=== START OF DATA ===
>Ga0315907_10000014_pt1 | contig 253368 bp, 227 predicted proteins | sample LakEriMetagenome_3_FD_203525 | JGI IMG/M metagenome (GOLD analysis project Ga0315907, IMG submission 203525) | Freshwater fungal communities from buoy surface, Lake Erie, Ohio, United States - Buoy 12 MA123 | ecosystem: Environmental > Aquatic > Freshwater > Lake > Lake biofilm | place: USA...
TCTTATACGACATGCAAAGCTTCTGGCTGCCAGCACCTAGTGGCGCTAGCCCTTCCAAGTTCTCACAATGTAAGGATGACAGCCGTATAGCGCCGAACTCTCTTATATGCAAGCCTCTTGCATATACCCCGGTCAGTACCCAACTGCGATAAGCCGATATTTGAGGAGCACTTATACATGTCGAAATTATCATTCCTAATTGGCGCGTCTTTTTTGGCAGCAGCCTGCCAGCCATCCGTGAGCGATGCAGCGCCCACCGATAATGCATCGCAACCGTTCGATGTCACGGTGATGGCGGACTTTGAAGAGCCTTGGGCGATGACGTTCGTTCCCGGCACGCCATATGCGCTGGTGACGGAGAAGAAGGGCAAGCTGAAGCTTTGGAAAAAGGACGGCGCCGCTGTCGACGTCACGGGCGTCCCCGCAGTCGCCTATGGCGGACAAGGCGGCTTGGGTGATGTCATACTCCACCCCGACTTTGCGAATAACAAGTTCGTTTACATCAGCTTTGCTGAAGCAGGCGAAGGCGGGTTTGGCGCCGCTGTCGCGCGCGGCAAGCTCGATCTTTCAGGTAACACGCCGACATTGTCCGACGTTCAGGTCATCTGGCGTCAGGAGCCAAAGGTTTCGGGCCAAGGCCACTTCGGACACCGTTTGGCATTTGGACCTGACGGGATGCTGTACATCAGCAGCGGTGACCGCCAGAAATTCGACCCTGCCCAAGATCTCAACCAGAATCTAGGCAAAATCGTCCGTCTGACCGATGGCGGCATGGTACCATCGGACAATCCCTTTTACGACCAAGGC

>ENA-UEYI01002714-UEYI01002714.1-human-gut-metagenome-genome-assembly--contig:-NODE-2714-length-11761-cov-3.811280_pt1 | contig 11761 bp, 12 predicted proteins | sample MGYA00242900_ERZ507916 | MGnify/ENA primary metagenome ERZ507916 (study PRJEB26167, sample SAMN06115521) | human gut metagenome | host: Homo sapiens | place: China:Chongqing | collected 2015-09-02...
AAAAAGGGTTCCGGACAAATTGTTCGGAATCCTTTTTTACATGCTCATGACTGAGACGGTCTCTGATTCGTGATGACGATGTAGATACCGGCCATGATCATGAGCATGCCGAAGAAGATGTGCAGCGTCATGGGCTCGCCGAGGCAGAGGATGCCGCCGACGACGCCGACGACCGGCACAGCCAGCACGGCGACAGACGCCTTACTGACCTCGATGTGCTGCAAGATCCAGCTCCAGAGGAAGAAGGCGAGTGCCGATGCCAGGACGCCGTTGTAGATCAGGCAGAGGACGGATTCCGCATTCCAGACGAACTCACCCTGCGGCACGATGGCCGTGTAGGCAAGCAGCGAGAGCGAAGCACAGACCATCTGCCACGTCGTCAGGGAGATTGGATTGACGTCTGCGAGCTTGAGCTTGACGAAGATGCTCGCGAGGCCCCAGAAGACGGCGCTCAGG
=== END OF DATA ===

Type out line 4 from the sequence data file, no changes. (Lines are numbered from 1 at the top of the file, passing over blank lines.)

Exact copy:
AAAAAGGGTTCCGGACAAATTGTTCGGAATCCTTTTTTACATGCTCATGACTGAGACGGTCTCTGATTCGTGATGACGATGTAGATACCGGCCATGATCATGAGCATGCCGAAGAAGATGTGCAGCGTCATGGGCTCGCCGAGGCAGAGGATGCCGCCGACGACGCCGACGACCGGCACAGCCAGCACGGCGACAGACGCCTTACTGACCTCGATGTGCTGCAAGATCCAGCTCCAGAGGAAGAAGGCGAGTGCCGATGCCAGGACGCCGTTGTAGATCAGGCAGAGGACGGATTCCGCATTCCAGACGAACTCACCCTGCGGCACGATGGCCGTGTAGGCAAGCAGCGAGAGCGAAGCACAGACCATCTGCCACGTCGTCAGGGAGATTGGATTGACGTCTGCGAGCTTGAGCTTGACGAAGATGCTCGCGAGGCCCCAGAAGACGGCGCTCAGG